Reserves: No Standards for Calculations or Reporting

After more than two decades of review and re-calculating numbers in reserve studies, it is conclusive that there is a range of different financial results being produced by reserve study companies.

At the end of the recent CAI National Conference, the Reserve Shop Talk session was attended by some of the largest reserve study company principals. The subject of setting industry standards on calculations and reporting was introduced. It was stated that many reserve study companies produce much differing report presentations while also producing different calculation results (using a variety of different undisclosed formulas for calculations).

While one attendee disagreed, others agreed. This may display a lack of and need for standardization of calculations and reporting. Different reserve study company reports should have the same resulting numbers if using identical data. This may be a logical approach for the reserve study industry, but there was no interest in pursuing this direction. This raises questions (and is the basis of confusion for property managers and HOA Board of Directors) when changing reserve study companies? “How did our reserve position change so much?” Whether it be positively or negatively.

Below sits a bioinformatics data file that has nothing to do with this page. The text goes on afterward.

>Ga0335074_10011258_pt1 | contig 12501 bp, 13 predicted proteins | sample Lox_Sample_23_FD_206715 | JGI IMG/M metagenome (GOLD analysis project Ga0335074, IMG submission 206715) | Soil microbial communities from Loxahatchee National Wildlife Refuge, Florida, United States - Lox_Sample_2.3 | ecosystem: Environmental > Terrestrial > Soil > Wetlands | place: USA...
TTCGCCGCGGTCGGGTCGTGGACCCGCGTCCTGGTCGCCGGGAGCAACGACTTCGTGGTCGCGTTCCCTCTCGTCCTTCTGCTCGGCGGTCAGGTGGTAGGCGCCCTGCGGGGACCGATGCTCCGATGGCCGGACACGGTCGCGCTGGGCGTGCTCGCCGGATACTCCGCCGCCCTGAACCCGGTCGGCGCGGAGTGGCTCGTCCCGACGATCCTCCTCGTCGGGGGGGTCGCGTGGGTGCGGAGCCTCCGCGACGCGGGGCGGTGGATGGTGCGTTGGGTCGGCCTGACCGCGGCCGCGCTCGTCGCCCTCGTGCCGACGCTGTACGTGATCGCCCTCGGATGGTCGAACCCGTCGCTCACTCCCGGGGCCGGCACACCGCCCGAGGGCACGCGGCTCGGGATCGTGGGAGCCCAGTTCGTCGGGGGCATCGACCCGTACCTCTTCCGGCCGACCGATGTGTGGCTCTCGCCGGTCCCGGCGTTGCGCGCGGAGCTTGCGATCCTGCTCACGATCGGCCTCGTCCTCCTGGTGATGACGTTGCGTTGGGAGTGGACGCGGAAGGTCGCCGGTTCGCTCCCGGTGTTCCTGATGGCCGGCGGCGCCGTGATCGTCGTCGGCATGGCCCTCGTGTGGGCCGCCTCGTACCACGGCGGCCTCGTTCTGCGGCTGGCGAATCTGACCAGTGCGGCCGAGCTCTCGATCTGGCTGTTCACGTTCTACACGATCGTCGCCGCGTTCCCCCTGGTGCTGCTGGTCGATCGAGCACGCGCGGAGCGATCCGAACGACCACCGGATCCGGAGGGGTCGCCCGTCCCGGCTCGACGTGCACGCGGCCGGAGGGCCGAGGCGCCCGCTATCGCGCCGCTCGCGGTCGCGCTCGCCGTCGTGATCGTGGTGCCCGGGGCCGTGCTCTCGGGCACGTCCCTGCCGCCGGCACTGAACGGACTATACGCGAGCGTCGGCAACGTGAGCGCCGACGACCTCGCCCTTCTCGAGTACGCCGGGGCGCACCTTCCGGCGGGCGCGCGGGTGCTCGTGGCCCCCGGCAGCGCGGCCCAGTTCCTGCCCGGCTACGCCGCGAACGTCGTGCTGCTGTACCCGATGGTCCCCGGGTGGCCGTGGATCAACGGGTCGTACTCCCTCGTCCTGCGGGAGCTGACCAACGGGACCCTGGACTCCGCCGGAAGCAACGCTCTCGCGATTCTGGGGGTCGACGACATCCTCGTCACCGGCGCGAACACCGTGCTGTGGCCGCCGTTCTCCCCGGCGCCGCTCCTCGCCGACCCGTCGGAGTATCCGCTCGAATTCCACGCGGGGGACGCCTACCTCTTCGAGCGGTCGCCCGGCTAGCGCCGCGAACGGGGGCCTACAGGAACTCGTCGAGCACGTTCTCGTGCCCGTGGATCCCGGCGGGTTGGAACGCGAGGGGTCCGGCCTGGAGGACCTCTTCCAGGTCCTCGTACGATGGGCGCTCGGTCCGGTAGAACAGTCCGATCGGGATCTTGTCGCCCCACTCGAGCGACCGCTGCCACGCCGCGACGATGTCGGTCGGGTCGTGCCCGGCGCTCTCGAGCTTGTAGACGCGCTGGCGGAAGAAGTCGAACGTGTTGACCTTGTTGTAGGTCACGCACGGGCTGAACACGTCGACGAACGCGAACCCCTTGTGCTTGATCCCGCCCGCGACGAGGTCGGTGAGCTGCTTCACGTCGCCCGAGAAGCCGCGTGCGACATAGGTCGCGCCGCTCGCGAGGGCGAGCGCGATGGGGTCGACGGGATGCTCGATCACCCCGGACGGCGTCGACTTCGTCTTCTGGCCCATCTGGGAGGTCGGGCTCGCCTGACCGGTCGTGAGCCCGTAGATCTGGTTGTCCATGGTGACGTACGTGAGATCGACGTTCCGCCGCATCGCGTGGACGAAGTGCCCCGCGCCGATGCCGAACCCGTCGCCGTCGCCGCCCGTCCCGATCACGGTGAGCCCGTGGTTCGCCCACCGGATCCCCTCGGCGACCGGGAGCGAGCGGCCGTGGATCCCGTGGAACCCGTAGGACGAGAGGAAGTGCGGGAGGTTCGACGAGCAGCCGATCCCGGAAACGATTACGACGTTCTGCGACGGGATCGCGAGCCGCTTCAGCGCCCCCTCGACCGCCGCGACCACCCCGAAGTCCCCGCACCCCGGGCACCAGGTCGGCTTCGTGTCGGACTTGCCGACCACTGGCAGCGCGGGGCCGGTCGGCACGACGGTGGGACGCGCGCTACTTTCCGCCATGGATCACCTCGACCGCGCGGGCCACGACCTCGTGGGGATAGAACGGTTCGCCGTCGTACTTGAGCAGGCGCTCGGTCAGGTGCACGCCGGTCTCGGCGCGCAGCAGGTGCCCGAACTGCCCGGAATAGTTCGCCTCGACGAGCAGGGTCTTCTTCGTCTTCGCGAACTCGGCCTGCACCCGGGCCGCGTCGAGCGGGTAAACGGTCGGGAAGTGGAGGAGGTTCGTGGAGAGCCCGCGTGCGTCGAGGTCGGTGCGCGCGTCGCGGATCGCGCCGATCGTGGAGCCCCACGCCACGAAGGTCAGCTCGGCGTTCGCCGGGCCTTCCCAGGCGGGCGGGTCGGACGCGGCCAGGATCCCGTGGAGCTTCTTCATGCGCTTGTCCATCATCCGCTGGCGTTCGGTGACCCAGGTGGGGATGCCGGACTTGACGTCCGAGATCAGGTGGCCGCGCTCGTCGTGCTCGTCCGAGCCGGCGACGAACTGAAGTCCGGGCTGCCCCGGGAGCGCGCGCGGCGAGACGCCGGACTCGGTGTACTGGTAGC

For the purposes of illustrating this point, let’s review the various formulas and calculation results of one area of reserve reporting, 100% Funded. It probably it is not generally known, but there are currently four different methods for calculating 100% Funded:

  • Current Cost – Straight Line
  • Future Cost – Straight Line
  • Current Cost – Future Cost – Straight Line
  • Future Cost – Time Valued

The following shows how these methods are calculated (assumes a current cost of $10,000, estimated useful life of 4 years, 3.00% inflation and the reserve item has been in service for one year):

Current Cost–Straight Line:

The current cost-straight line method is the easiest and the most straight forward to understand of all the methods. This method does not take into consideration inflation. It is a simple calculation that if a reserve item has a current cost of $10,000 and a four year estimated useful life, then at the end of each year the 100% Funded amounts would be by year: 1) $2,500, 2) $5,000, 3) $7,500 and 4) $10,000. Calculated as: $10,000 / 4 = $2,500 per year.

Future Cost–Straight Line:

This calculation is the same as Current Cost-Straight Line except instead of using the current cost the future cost is calculated and divided by four years. The future cost is calculated with the following formula (this formula takes into account the reserve item has been in place for one year and will be replaced or maintained in three years):

( Cost * ( ( 1 + Inflation Rate ) ^ 3 ) ) / Useful Life = $10,927.27

The future cost is divided by the estimated useful life of four years ($10,927.27 / 4 = $2,731.82) calculating the 100% Funded amounts would be by year: 1) $2,731.82, 2) $5,463.64, 3) $8,195.45 and 4) $10,927.  

Current Cost-Future Cost-Straight Line: